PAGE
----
COMESA has established an Innovation Council and a Ministerial Committee on Science, Technology and Innovation; as well as Annual Innovation Awards in various categories: youth, women, and institutions.
The world ever becomes vulnerable and susceptible to new threats. Economic and religious-related disaffection brews extremism, with dire unexpected consequences for human life, property, and sanity. Environmental stress has contributed to recurring disasters. Diseases hit now and then: mad cow disease, avian flu, Ebola, for instance.
The African Union was pleasantly surprised to mobilise 900 doctors and nurses from various African countries to raise US$15 million from the private sector at their own initiative, and US$34 million through SMS-based crowd funding, for the Ebola crisis in West Africa in 2014.
The private sector has formed the Afro-champions Initiative (http:// afrochampions.com) to proactively support the growth of African multinational companies to utilise trade and investment opportunities under the African Continental Free Trade Area and enhance their regional and global operations.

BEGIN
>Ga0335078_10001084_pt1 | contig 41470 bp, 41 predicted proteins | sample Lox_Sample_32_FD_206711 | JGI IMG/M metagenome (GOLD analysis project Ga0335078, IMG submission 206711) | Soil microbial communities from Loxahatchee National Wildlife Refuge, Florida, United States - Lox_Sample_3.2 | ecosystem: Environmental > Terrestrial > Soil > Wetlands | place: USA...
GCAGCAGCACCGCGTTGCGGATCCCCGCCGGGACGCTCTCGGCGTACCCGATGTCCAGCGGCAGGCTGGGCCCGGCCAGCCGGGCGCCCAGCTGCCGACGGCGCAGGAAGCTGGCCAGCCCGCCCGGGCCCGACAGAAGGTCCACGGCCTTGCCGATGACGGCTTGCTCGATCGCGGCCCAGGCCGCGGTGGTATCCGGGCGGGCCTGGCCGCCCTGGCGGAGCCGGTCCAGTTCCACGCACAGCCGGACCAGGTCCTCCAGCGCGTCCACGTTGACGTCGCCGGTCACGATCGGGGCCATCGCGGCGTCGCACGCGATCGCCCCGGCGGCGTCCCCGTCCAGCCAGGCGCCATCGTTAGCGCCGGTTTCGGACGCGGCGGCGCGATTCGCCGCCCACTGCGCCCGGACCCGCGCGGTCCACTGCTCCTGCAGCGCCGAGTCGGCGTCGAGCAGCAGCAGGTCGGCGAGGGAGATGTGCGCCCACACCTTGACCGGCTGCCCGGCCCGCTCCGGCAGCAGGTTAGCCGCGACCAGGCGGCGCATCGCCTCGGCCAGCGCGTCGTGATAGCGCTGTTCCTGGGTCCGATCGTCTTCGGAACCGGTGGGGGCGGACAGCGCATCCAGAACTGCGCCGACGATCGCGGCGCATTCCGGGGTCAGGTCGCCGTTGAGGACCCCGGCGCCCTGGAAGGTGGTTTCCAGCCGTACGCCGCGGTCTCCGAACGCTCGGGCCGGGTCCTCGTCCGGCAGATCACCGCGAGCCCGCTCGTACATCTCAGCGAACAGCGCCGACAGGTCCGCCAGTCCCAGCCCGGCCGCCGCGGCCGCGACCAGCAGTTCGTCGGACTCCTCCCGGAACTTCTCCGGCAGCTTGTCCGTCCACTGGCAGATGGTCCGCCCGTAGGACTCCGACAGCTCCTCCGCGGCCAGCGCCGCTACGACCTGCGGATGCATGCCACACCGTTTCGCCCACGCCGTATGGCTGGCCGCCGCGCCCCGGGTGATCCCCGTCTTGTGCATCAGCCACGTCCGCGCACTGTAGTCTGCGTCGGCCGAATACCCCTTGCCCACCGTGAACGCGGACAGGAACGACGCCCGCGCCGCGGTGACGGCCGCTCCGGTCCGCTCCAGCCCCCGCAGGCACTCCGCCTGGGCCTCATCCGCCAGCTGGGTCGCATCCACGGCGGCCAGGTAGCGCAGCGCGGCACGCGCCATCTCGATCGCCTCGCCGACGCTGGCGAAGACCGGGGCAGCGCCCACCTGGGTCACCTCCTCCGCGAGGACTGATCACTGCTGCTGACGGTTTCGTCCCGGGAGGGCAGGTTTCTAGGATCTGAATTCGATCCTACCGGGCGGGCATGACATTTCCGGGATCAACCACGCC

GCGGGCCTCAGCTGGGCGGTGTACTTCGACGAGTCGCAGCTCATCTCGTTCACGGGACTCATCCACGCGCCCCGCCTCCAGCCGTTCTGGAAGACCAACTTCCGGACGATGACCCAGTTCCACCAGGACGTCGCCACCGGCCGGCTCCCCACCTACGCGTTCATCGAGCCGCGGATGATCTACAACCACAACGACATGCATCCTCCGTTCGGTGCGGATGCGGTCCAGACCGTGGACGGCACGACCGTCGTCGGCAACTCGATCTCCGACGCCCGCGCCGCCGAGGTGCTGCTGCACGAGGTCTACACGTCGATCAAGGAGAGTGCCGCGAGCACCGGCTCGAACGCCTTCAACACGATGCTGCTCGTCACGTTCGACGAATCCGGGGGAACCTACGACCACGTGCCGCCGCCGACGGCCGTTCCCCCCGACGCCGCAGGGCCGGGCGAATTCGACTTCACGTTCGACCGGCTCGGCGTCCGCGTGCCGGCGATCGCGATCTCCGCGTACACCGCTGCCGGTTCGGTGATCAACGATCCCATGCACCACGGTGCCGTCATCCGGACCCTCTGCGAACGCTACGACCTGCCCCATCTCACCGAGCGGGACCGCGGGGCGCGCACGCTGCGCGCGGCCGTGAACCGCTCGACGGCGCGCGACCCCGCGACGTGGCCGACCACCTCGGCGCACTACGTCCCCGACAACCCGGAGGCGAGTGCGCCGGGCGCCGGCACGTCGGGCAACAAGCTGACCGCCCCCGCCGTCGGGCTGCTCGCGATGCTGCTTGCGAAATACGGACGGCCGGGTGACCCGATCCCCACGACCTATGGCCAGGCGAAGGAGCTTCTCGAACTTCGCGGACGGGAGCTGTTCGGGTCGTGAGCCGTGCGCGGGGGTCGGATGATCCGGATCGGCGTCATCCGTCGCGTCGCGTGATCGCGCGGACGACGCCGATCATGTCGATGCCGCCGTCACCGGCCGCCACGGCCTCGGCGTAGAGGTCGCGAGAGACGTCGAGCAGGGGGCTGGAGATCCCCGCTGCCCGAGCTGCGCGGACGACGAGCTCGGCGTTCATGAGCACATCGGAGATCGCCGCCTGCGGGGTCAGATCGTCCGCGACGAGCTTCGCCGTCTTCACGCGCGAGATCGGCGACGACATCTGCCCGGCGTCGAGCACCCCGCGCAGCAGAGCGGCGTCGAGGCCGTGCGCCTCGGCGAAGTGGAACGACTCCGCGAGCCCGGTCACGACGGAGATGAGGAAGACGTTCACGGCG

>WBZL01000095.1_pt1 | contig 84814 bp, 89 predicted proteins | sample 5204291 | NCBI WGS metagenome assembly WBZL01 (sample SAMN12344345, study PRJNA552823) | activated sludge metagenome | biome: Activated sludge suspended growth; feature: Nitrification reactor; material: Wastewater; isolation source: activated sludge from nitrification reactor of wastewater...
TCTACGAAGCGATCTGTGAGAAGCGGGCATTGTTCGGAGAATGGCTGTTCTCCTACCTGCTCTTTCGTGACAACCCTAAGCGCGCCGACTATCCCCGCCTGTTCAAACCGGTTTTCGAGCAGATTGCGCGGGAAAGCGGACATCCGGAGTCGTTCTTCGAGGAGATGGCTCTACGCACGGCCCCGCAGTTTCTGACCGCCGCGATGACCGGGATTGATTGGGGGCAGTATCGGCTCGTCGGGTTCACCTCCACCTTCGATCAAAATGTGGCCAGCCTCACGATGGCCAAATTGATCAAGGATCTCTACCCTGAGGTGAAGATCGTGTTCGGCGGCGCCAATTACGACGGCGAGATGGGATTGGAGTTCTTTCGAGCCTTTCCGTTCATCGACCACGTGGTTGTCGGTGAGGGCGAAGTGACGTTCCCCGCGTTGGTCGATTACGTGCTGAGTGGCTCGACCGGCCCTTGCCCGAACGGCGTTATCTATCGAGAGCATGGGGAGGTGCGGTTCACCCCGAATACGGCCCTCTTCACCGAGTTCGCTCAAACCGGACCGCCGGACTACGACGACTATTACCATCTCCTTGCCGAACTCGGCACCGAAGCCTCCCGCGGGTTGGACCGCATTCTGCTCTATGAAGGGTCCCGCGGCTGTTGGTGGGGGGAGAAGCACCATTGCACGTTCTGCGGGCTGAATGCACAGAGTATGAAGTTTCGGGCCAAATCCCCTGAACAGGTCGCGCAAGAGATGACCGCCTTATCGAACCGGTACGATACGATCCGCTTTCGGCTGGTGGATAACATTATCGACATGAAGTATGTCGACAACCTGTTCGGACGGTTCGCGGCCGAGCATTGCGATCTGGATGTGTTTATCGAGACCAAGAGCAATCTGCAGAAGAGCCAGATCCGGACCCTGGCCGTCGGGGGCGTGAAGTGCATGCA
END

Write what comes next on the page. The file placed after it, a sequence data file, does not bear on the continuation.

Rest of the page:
About 150 African companies already have a multinational scope in Africa, 75 of them with registered offices and subsidiaries and undertaking substantial operations outside Africa.
Regional economic integration in Africa has matured and taken off. Best practices and progress at the regional level is being consolidated at continental level, in a pragmatic manner that doesn’t roll back whatever has been achieved. This maturity and political ownership should not be squandered. What is therefore required are mechanisms to sustain the momentum through documentation and continuous building of capabilities as a collaborative effort led by Africa but equally supported by all institutions and people of goodwill the world over.
The good of Africa, as a geographically large and populous continent, with resources to drive the global economy, will be good for the whole world.
The author is the director of trade and customs at the COMESA Secretariat.
Lessons from regional economic integration in Africa
Analysis: FRANCIS MANGENI